Compliance with PSED – The s.149 duty was not a duty to achieve a result, but a duty to have due regard to the need to achieve the goals identified in s.149(1); the weight and extent of the duty were highly fact-sensitive and dependent on individual judgment, and provided that there had been a proper and conscientious focus on the statutory criteria, the court could not interfere simply because it would have given greater weight to the equality implications of the decision, Hotak v Southwark LBC [2015] UKSC 30, [2016] A.C. 811 followed. It was not necessary for a decision-maker to refer in terms to the PSED, provided that it was addressed in substance, R. (on the application of Baker) v Secretary of State for Communities and Local Government [2008] EWCA Civ 141, [2009] P.T.S.R. 809 applied. It was clear from the terms of the motion for the resolution and the content of the debate that the local authority, acting by its assembly of councillors, had complied with the PSED by having due regard to the need to eliminate discrimination, harassment and victimisation and to the need to foster good relations between the Jewish community and others. The motion itself had recognised the right of the State of Israel to exist in peace and free from incursion, and was concerned only to condemn certain actions of the Government of Israel. That condemnation was in line with a respectable body of opinion, including the UK government, the United Nations General Assembly, the European Union and the International Court of Justice. The criticism made was temperate and legitimate and the proposed boycott had a limited target in line with that criticism. There was legitimate scope for criticism of Israel without that implying anti-Semitic attitudes, and there was nothing to suggest that the resolution was in fact being proposed as a cover for or incitement to anti-Semitism. The importance of maintaining good community relations in the local area had been a major theme in the debate. Explicit reference had been made to the Jewish community, and how they might feel. On any fair reading of the transcript of the debate it was clear that the elected councillors had had due regard to the matters referred to in the PSED as a matter of substance (paras 29-30, 35, 37-40, 42).

Judge: Underhill LJ; Floyd LJ; Sales LJ
Counsel: For the appellant: Robert Palmer. For the respondent:

Andrew Sharland QC, Zac Sammour.

Solicitor: For the appellant: RHF Solicitors. For the respondent: In-house solicitor.

Divisional Court; 28 June 2016

R. (on the application of Jewish Rights Watch (t/a Jewish Human Rights Watch)) v Leicester City Council

[2016] EWHC 1512 (Admin); [2017] 3 All E.R. 505; [2017] P.T.S.R. 1433

Affirmed

Court of Appeal (Civil Division); 03 July 2018

R. (on the application of Jewish Rights Watch Ltd (t/a Jewish Human Rights Watch)) v Leicester City Council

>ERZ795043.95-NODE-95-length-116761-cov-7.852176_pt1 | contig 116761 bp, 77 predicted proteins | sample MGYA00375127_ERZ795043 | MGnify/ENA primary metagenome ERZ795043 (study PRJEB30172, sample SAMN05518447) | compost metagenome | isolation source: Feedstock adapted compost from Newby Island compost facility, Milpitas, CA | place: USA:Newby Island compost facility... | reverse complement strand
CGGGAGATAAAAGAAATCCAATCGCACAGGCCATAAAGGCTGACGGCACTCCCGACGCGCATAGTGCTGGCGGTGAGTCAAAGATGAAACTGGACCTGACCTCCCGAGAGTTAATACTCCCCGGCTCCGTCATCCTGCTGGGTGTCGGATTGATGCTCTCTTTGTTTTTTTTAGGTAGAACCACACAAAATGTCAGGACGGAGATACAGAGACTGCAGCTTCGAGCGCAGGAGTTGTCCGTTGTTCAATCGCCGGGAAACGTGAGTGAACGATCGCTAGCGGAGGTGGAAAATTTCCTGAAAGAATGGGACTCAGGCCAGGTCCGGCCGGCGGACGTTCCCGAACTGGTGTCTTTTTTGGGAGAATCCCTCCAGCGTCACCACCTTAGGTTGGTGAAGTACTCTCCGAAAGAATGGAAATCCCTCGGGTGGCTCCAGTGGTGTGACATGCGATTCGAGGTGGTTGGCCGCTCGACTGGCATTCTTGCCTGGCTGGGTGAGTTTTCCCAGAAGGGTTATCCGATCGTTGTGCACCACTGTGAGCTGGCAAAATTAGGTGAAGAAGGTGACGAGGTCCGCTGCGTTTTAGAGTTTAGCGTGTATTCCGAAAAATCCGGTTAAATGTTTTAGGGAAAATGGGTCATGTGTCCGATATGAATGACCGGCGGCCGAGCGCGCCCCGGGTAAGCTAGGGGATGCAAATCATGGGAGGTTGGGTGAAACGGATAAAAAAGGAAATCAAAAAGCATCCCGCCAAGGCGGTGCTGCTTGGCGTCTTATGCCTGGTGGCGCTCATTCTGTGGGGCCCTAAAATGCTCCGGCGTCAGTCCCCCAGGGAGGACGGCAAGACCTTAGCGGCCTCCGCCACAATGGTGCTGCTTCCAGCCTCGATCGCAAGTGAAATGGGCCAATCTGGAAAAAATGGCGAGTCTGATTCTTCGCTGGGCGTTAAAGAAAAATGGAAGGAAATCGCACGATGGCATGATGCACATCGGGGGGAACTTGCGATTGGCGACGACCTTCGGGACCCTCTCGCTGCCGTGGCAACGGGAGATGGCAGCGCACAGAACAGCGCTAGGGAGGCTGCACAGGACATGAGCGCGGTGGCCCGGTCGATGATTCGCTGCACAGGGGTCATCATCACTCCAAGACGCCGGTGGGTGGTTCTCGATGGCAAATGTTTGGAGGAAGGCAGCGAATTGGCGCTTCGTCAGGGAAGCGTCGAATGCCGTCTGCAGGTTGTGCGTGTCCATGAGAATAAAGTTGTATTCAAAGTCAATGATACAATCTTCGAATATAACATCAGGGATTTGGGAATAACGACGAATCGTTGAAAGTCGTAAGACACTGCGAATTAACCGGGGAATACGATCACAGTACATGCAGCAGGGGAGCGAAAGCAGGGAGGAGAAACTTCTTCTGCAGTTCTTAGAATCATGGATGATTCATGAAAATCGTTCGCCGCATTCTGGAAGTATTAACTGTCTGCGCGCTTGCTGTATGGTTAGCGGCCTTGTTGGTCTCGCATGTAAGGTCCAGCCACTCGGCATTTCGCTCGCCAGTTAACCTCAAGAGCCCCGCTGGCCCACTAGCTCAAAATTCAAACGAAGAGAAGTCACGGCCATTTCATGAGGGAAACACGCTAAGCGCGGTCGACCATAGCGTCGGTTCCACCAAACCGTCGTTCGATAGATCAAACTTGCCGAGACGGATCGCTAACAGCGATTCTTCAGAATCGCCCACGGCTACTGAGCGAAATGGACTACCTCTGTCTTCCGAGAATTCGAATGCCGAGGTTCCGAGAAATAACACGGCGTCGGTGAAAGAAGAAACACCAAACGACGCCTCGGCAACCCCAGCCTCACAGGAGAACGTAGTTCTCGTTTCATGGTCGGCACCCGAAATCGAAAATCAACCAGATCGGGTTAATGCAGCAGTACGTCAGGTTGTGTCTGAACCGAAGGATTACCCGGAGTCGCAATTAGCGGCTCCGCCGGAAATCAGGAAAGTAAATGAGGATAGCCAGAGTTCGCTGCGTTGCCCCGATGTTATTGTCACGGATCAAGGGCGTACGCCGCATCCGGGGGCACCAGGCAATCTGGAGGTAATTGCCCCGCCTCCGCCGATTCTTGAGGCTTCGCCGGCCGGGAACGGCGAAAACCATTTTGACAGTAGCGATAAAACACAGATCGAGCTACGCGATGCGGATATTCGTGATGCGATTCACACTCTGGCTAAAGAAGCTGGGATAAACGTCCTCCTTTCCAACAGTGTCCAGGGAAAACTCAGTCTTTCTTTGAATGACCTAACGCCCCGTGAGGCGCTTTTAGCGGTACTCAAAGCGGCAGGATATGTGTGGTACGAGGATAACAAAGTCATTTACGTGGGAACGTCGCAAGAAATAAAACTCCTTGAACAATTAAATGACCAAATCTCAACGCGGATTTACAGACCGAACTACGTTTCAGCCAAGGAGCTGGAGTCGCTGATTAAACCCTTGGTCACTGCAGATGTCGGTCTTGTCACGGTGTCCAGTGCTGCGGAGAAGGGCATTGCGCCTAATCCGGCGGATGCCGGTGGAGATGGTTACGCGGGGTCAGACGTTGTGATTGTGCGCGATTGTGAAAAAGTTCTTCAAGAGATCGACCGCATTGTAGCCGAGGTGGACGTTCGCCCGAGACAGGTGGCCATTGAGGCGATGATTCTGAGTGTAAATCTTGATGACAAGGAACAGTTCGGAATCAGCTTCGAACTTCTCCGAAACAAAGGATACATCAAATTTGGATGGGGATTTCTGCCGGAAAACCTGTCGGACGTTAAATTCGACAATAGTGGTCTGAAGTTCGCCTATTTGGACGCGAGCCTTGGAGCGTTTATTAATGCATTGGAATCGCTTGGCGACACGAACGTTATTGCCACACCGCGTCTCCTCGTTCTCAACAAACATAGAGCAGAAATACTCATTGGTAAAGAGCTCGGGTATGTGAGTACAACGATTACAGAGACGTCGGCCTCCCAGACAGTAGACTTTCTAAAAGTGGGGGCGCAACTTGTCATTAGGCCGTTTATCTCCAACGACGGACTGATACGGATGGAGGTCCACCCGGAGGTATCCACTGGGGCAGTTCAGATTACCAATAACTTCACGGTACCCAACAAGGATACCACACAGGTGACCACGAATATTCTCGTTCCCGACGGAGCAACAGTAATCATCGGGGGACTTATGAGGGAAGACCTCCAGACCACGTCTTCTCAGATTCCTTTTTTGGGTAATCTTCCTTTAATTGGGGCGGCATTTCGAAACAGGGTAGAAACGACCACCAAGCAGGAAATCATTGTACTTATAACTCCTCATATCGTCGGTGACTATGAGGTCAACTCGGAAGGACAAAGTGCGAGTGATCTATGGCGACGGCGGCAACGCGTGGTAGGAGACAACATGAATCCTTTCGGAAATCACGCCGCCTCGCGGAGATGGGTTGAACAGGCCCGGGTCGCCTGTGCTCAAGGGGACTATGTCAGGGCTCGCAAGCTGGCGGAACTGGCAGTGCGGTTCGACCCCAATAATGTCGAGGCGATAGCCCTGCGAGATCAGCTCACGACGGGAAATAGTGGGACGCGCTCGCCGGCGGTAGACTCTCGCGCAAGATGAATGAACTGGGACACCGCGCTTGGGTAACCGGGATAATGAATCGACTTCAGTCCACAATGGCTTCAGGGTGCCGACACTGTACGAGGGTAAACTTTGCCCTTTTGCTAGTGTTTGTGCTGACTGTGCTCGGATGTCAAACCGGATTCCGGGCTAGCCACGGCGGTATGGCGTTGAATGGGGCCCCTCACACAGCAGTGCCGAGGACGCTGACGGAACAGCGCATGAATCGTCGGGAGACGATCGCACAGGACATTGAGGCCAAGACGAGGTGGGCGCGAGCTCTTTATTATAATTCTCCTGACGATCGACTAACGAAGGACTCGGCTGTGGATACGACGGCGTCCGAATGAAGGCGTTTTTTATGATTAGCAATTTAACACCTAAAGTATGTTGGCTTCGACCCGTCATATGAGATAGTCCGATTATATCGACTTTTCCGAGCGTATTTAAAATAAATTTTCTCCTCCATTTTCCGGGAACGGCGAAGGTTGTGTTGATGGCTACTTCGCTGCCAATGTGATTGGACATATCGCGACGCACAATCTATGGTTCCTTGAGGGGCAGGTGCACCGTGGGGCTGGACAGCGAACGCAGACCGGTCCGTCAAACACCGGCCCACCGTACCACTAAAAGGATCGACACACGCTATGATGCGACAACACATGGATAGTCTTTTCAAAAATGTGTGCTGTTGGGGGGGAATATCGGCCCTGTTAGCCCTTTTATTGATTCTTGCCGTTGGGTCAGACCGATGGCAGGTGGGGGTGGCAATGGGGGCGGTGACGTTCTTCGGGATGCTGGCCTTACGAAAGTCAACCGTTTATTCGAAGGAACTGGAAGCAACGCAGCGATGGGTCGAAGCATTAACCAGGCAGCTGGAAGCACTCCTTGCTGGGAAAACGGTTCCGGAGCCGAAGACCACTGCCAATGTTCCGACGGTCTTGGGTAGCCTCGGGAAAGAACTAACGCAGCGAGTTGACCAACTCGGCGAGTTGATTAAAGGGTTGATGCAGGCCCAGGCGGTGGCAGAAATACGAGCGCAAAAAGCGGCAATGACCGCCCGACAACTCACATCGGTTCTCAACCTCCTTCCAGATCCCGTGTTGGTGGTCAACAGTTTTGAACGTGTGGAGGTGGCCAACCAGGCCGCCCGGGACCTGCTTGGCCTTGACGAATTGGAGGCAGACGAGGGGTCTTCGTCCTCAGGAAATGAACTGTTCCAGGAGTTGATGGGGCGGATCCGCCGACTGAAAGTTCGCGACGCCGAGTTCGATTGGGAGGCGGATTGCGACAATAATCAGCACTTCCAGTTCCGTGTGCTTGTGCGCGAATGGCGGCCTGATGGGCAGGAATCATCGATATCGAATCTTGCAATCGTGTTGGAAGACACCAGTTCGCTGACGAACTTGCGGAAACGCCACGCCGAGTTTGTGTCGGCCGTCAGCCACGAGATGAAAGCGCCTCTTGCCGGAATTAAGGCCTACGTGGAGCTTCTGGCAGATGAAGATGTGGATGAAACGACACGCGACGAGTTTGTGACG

[2018] EWCA Civ 1551

Hotak v Southwark LBC

[2015] UKSC 30; [2016] A.C. 811; [2015] 2 W.L.R. 1341; [2015] 3 All E.R. 1053; [2015] P.T.S.R. 1189; [2015] H.L.R. 23; [2015] B.L.G.R. 530; Times, May 25, 2015; SC; 13 May 2015

R. (on the application of Baker) v Secretary of State for Communities and Local Government

[2008] EWCA Civ 141; [2009] P.T.S.R. 809; [2008] B.L.G.R. 239; [2008] 2 P. & C.R. 6; [2008] J.P.L. 1469; [2008] A.C.D. 62; (2008) 105(10) L.S.G. 27; (2008) 152(10) S.J.L.B. 31; [2008] N.P.C. 26; CA (Civ Div); 28 February 2008

Hazell v Hammersmith and Fulham LBC

[1992] 2 A.C. 1; [1991] 2 W.L.R. 372; [1991] 1 All E.R. 545; 89 L.G.R. 271; (1991) 3 Admin. L.R. 549; [1991] R.V.R. 28; Times, January 25, 1991; Independent, January 25, 1991; (1991) 155 J.P.N. 527; (1991) 155 L.G. Rev. 527; Financial Times, January 29, 1991; Guardian, January 25, 1991; Daily Telegraph, February 4, 1991; (1991) 88(8) L.S.G. 36; (1991) 141 N.L.J. 127; HL; 24 January 1991

Hotak v Southwark LBC

[2015] UKSC 30; [2016] A.C. 811; [2015] 2 W.L.R. 1341; [2015] 3 All E.R. 1053; [2015] P.T.S.R. 1189; [2015] H.L.R. 23; [2015] B.L.G.R. 530; Times, May 25, 2015; SC; 13 May 2015

R. (on the application of Bracking) v Secretary of State for Work and Pensions

[2013] EWCA Civ 1345; [2014] Eq. L.R. 60; (2013) 16 C.C.L. Rep. 479; CA (Civ Div); 06 November 2013

R. (on the application of Lewisham LBC) v Assessment and Qualifications Alliance (AQA)

[2013] EWHC 211 (Admin); [2013] E.L.R. 281; [2013] A.C.D. 52; [2013] P.T.S.R. D18; QBD (Admin); 13 February 2013

R. (on the application of Hurley) v Secretary of State for Business, Innovation and Skills

[2012] EWHC 201 (Admin); [2012] H.R.L.R. 13; [2012] Eq. L.R. 447; [2012] E.L.R. 297; [2012] A.C.D. 50; DC; 17 February 2012

Pieretti v Enfield LBC

[2010] EWCA Civ 1104; [2011] 2 All E.R. 642; [2011] P.T.S.R. 565; [2010] Eq. L.R. 312; [2011] H.L.R. 3; [2010] B.L.G.R. 944; (2010) 13 C.C.L. Rep. 650; [2010] N.P.C. 98; CA (Civ Div); 12 October 2010

R. (on the application of Brown) v Secretary of State for Work and Pensions

Significant Legislation Cited

Legislation Cited

[2008] EWHC 3158 (Admin); [2009] P.T.S.R. 1506; DC; 18 December 2008

R. (on the application of Baker) v Secretary of State for Communities and Local Government

[2008] EWCA Civ 141; [2009] P.T.S.R. 809; [2008] B.L.G.R. 239; [2008] 2 P. & C.R. 6; [2008] J.P.L. 1469; [2008] A.C.D. 62; (2008) 105(10) L.S.G. 27; (2008) 152(10) S.J.L.B. 31; [2008] N.P.C. 26; CA (Civ Div); 28 February 2008

Hazell v Hammersmith and Fulham LBC

[1992] 2 A.C. 1; [1991] 2 W.L.R. 372; [1991] 1 All E.R. 545; 89 L.G.R. 271; (1991) 3 Admin. L.R. 549; [1991] R.V.R. 28; Times, January 25, 1991; Independent, January 25, 1991; (1991) 155 J.P.N. 527; (1991) 155 L.G. Rev. 527; Financial Times, January 29, 1991; Guardian, January 25, 1991; Daily Telegraph, February 4, 1991; (1991) 88(8) L.S.G. 36; (1991) 141 N.L.J. 127; HL; 24 January 1991

Equality Act 2010 (c.15) s.149 Equality Act 2010 (c.15) s.149(1)(a) Equality Act 2010 (c.15) s.149(1)(b) Equality Act 2010 (c.15) s.149(5) Local Government Act 1988 (c.9) s.17

Disability Discrimination Act 1995 (c.50) s.49A Disability Discrimination Act 2005 (c.13) s.3 Equality Act 2010 (c.15) s.149
Equality Act 2010 (c.15) s.149(1)

Equality Act 2010 (c.15) s.149(1)(a) Equality Act 2010 (c.15) s.149(1)(b) Equality Act 2010 (c.15) s.149(5) Local Government Act 1988 (c.9) s.17 Localism Act 2011 (c.20) s.1

Race Relations Act 1976 (c.74) Race Relations Act 1976 (c.74) s.71

Source: gellerreport.com